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Business travel bounces back

For the second consecutive year, the multi-billion dollar global meetings industry will experience solid increases in key economic impact indicators, including spending, international travel, employment and training budgets, underscoring overall fiscal and corporate health, according to FutureWatch 2005, an annual report by Meeting Professionals International (MPI) and American Express.

For the second consecutive year, the multi-billion dollar global meetings industry will experience solid increases in key economic impact indicators, including spending, international travel, employment and training budgets, underscoring overall fiscal and corporate health, according to FutureWatch 2005, an annual report by Meeting Professionals International (MPI) and American Express.

Meeting planners in segments such as corporate, independent and association/non-profit, forecast a 5% budget increase in 2005, building on a 3% increase in 2004. Beyond year-over-year percent estimation, planners also divulged actual budget figures for 2005. When compared to 2004, there is more room for optimism in 2005, as corporate planners report average budgets of US $7.1 million compared to last year’s US $5.3 million; independent budgets climbed to US $11.8 million over US $6.1 million; and association budgets up to US $4.8 million from US $1.4 million.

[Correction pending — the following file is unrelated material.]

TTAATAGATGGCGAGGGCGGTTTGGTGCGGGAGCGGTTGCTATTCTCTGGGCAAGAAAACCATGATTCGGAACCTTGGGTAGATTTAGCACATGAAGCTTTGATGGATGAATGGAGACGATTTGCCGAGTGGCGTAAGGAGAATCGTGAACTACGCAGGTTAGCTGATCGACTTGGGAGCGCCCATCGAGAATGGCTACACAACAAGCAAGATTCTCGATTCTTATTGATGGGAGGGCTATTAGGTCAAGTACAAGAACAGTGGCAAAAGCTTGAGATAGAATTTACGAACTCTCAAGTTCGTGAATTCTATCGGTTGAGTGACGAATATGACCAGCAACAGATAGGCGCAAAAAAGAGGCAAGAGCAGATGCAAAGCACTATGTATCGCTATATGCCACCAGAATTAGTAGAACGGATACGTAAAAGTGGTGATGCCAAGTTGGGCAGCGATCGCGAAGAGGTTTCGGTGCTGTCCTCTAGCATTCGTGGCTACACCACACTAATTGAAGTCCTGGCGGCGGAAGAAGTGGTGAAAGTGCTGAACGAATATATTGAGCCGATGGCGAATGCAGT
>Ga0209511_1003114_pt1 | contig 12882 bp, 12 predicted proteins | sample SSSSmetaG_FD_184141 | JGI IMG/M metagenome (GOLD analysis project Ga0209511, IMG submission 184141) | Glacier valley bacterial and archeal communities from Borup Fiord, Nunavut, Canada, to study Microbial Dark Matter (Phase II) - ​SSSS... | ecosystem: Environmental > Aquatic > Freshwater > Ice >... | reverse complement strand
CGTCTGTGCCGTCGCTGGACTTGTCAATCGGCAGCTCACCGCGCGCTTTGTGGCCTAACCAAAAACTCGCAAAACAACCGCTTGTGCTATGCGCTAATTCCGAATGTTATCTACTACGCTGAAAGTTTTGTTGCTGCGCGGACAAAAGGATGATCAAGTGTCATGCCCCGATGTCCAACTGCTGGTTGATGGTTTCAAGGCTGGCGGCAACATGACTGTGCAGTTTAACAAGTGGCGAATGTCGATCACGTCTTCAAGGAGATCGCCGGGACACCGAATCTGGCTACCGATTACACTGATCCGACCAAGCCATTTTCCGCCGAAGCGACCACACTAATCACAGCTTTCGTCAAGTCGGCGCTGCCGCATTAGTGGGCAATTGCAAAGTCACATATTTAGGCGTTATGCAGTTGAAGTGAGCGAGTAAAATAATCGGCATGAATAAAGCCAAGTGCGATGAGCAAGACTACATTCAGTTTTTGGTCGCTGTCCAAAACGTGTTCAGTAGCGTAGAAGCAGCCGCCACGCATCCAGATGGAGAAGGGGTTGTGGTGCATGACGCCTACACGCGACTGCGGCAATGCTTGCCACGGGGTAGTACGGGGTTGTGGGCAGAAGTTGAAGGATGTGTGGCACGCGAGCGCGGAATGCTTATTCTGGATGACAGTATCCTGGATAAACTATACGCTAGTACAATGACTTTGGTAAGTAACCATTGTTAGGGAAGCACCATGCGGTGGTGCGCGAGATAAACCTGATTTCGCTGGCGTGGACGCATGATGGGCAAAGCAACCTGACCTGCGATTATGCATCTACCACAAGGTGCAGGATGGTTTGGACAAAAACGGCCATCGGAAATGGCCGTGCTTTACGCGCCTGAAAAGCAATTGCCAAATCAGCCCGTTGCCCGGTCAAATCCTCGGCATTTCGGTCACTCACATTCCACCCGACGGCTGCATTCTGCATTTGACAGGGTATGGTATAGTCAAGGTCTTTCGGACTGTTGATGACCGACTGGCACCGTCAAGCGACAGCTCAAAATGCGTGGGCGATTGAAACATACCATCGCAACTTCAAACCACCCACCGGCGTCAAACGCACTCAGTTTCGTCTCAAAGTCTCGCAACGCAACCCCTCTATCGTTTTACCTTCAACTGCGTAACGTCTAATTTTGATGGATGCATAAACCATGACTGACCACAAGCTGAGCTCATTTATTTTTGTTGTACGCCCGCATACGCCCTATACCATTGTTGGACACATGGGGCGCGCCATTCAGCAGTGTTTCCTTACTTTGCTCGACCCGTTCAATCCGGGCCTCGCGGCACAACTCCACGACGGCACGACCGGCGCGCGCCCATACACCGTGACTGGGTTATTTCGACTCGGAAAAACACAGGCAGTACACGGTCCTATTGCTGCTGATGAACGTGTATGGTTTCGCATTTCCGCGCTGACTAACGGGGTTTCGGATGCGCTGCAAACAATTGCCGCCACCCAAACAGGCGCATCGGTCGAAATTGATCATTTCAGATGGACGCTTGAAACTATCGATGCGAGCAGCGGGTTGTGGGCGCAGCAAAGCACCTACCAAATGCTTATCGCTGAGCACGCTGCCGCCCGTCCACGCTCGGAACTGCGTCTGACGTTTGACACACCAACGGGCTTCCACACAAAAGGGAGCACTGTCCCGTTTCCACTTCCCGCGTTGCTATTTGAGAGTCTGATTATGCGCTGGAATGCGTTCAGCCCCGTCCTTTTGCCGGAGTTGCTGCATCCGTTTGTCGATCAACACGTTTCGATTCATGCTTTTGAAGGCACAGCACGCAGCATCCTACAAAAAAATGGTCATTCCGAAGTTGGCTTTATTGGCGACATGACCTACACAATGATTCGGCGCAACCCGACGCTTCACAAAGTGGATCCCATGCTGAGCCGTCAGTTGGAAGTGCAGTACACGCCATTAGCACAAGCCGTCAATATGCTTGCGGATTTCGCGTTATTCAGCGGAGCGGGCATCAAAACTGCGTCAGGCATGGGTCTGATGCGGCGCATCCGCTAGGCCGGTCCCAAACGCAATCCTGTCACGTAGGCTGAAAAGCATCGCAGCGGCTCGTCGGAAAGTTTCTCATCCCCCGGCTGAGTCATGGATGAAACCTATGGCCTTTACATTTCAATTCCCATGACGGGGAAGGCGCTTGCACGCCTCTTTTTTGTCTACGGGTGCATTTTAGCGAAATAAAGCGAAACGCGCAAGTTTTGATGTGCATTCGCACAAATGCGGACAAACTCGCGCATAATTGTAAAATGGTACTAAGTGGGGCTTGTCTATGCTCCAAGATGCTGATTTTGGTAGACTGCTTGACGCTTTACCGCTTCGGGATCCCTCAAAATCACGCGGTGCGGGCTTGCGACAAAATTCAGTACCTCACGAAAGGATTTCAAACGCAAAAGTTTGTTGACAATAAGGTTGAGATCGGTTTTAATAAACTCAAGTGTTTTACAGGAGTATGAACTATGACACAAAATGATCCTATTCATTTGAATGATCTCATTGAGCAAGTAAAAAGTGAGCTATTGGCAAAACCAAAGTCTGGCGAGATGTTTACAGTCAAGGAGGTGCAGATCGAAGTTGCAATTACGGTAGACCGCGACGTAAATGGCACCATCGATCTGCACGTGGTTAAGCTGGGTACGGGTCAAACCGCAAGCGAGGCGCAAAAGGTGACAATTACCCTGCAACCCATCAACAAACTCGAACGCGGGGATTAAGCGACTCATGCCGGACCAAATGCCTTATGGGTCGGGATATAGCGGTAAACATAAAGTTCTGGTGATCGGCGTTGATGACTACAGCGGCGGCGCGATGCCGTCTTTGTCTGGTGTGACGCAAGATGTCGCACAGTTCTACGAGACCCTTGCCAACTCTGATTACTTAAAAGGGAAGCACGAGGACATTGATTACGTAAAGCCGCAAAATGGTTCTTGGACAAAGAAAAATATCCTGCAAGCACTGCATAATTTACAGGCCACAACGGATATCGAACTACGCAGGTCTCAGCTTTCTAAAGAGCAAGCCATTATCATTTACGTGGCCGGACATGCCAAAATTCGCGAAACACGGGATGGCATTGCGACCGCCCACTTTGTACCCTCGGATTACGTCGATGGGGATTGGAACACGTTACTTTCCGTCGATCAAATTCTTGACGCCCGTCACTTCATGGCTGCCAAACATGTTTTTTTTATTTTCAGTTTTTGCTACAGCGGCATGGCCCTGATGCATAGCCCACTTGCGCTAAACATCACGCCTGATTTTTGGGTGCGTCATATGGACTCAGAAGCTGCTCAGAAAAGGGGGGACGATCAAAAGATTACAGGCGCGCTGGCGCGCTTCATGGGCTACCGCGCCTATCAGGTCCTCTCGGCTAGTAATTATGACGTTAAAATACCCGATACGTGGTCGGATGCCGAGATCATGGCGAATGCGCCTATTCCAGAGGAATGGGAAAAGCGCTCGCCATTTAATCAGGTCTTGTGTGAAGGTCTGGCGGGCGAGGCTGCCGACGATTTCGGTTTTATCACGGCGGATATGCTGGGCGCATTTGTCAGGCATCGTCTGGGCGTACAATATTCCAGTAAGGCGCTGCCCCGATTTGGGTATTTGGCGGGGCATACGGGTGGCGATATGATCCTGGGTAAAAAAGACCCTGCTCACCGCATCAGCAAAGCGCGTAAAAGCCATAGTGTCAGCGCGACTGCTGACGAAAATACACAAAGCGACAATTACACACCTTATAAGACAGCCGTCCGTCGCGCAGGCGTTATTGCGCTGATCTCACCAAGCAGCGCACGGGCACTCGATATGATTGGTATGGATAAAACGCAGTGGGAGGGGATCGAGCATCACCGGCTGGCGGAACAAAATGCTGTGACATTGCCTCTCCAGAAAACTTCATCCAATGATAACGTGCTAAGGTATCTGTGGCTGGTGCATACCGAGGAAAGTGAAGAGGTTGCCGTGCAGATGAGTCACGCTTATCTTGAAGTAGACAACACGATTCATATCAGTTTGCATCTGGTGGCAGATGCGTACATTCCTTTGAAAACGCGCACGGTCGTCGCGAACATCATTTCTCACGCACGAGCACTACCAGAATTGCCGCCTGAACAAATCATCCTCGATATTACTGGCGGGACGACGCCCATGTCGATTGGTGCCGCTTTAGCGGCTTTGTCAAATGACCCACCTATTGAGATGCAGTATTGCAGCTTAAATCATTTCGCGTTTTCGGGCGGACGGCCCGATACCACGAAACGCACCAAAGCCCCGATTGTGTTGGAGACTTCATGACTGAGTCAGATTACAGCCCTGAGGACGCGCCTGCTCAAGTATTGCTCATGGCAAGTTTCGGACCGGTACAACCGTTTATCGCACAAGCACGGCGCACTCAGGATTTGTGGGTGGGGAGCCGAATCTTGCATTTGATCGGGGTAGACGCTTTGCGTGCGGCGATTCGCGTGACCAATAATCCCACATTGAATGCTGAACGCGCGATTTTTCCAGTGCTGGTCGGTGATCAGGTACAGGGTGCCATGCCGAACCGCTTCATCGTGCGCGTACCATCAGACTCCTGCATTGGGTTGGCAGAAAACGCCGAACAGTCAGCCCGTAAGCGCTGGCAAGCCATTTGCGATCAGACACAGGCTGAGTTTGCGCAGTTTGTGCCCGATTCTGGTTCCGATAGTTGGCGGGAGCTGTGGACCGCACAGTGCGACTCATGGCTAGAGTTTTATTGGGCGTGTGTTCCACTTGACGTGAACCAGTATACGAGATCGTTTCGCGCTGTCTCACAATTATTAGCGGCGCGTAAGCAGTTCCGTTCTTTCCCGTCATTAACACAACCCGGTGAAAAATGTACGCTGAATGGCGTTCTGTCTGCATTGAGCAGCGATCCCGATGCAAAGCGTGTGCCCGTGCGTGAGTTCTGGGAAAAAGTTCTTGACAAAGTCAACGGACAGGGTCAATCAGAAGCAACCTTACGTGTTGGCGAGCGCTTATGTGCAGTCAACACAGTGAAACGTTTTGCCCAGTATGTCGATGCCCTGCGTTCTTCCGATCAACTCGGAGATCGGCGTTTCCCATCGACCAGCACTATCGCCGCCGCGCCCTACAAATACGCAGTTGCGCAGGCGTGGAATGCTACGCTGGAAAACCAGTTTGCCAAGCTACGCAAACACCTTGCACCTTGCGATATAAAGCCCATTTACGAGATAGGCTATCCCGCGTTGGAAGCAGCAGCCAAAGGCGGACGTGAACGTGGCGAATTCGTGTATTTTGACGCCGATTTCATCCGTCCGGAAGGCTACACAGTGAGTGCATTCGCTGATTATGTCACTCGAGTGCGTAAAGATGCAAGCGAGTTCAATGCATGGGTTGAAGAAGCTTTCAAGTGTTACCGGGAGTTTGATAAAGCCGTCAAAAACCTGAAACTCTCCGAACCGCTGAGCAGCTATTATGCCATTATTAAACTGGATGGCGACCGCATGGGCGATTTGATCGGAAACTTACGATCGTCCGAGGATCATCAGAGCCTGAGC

“The health of the meetings industry mirrors that of business and the economy in general,” says Colin Rorrie, president of MPI. “Increased meeting spend is fuel for a worldwide economic engine. Anecdotal predictions of the demise of face-to-face meetings due to technology or economic challenges haven’t come to pass. Rather, organisations are recognising the value of events as a strategic business tool.

“Business is picking up and budgets are expanding, but the meetings industry will not return to business as usual. The ‘do more with less’ mantra and shortened lead times adopted during a tight economic market are now standard operating procedure. Planners feel pressure to justify the value of their jobs, while suppliers must justify the value of products and services in an increasingly competitive environment,” Rorrie explains.

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